Another parameter for an ISN is longitudal conversion loss (LCL). This is a measure for the imbalance between the pairs and it is different for the type of cable (CAT3, CAT5 or CAT6). There is a formula in CISPR 22 that gives a conversion loss versus frequency. The resulting behaviour is in the graph below (taken from the spec sheet of the ENY81 ISN kit sold by R&S):

The longitudal conversion loss (LCL) for the ISN is set by the Zcat resistors in the schematic above. It looks like the commercial ISNs come with Zcat resistor kits. But how to calculate these resistors? And how to even measure it?

ITU to the resque. I found this principle measurement setup in ITU-T Recommendation O.9:

This should somehow lead to being able to determine values for Zcat. I transformed the setup to this schematic:

R1 and R2 are the line impedances, R3 is the load and Rx is Zcat.

A -65dB attenuation (lets follow R&S' terminology they use in the graph) means the signal on VL is 1/1778th of VI at 'DC' (IOW: at low frequencies).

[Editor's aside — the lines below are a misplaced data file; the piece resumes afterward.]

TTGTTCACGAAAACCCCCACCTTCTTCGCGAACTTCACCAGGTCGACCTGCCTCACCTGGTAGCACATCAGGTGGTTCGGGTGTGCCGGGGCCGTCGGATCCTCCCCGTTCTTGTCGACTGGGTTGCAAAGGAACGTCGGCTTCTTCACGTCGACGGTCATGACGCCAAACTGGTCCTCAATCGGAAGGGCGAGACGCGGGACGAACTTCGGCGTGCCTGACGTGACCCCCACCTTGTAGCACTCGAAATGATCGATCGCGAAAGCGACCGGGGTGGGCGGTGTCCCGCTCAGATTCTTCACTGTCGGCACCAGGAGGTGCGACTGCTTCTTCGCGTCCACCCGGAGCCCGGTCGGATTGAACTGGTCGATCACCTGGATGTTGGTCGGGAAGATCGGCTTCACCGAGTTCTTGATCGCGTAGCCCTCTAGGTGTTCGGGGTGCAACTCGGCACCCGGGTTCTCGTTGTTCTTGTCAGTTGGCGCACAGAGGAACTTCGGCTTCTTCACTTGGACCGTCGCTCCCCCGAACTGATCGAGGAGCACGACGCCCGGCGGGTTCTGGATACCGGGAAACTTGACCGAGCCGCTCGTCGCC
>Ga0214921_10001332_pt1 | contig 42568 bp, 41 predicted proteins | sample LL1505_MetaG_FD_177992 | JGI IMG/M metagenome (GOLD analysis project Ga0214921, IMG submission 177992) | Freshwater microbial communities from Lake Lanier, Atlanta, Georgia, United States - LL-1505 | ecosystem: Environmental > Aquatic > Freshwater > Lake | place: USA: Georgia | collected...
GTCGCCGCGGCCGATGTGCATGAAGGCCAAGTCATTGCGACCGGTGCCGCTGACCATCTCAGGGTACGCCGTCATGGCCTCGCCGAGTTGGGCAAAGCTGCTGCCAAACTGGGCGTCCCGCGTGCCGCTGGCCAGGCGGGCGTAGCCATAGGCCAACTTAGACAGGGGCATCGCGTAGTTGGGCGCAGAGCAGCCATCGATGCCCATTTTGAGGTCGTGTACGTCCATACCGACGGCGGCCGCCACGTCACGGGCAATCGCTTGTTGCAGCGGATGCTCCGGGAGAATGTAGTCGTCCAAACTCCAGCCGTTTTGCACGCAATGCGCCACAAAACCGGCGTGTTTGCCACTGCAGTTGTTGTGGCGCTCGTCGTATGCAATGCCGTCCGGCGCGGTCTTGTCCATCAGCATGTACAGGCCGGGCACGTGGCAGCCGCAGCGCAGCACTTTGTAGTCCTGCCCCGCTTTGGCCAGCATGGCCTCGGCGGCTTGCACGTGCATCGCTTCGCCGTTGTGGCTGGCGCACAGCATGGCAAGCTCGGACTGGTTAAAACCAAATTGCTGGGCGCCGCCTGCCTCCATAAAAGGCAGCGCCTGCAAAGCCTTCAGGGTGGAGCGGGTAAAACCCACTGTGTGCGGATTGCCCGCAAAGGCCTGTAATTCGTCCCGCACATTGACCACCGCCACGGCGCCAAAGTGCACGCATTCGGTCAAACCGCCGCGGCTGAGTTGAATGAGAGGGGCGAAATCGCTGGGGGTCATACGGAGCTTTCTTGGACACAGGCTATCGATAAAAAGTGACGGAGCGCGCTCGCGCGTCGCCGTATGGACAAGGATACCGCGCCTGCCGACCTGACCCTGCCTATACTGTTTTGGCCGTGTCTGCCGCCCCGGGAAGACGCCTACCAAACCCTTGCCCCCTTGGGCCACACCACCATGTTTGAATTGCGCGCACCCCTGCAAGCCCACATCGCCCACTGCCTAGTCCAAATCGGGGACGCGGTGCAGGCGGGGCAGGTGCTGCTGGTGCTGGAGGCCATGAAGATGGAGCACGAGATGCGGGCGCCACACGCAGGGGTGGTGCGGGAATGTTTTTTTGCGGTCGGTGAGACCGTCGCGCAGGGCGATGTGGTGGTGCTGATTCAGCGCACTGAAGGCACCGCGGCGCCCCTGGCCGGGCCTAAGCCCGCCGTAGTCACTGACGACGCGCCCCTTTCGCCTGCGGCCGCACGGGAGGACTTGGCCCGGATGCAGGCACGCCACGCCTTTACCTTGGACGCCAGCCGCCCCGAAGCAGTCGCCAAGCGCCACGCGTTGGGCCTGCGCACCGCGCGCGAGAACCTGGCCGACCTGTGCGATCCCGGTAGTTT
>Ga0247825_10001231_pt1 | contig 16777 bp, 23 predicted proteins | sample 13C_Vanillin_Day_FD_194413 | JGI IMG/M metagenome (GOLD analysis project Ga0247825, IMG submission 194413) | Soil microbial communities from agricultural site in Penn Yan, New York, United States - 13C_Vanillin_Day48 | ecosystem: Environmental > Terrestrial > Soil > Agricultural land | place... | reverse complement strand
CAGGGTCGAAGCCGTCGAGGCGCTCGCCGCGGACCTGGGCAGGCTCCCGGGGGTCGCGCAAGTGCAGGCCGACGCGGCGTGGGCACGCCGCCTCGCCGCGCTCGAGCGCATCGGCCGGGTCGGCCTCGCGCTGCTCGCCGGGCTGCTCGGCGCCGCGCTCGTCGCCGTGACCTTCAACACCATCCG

Time for doing some math with the following input:
f is the attenuation factor (in case of -65dB it is 10^(65/20) = 1778)
Rpar is (R1 + R3) // R2 = 37.5 Ohm
Rser is (R1 + R3) = 100 Ohm

Rpar and Rser may not make sense at first sight but if you are going to calculate the currents through the circuit, these substitutions are handy to compress the formulas.

After some shuffling the terms around to express Rx as the input values I came up with the following formula:
Rx = (Rpar / Rser) * R3 * f - Rpar

For an LCL of -65dB (CAT5 cable) I get to Rx = 44.41k Ohm. I fitted the prototype with 47k Ohm resistors

The prototype board ended up looking like this:

The only thing extra on the prototype are two MMBD101LT1G low capacitance diodes connected anti-parallel across the output to serve as protection / limiters for the attached spectrum analyser.

For an ISN there are 4 parameters that are important:
- Longitudal conversion loss (LCL)
- Insertion loss versus frequency
- EUT / DUT to output frequency response (measured signal)
- AE to output frequency response (isolation from outside world)

Measuring the Longitudal conversion loss turned out to be a bridge too far. This is not simple and requires rather specialist hardware. I see no simple solution for this that would be accurate by design.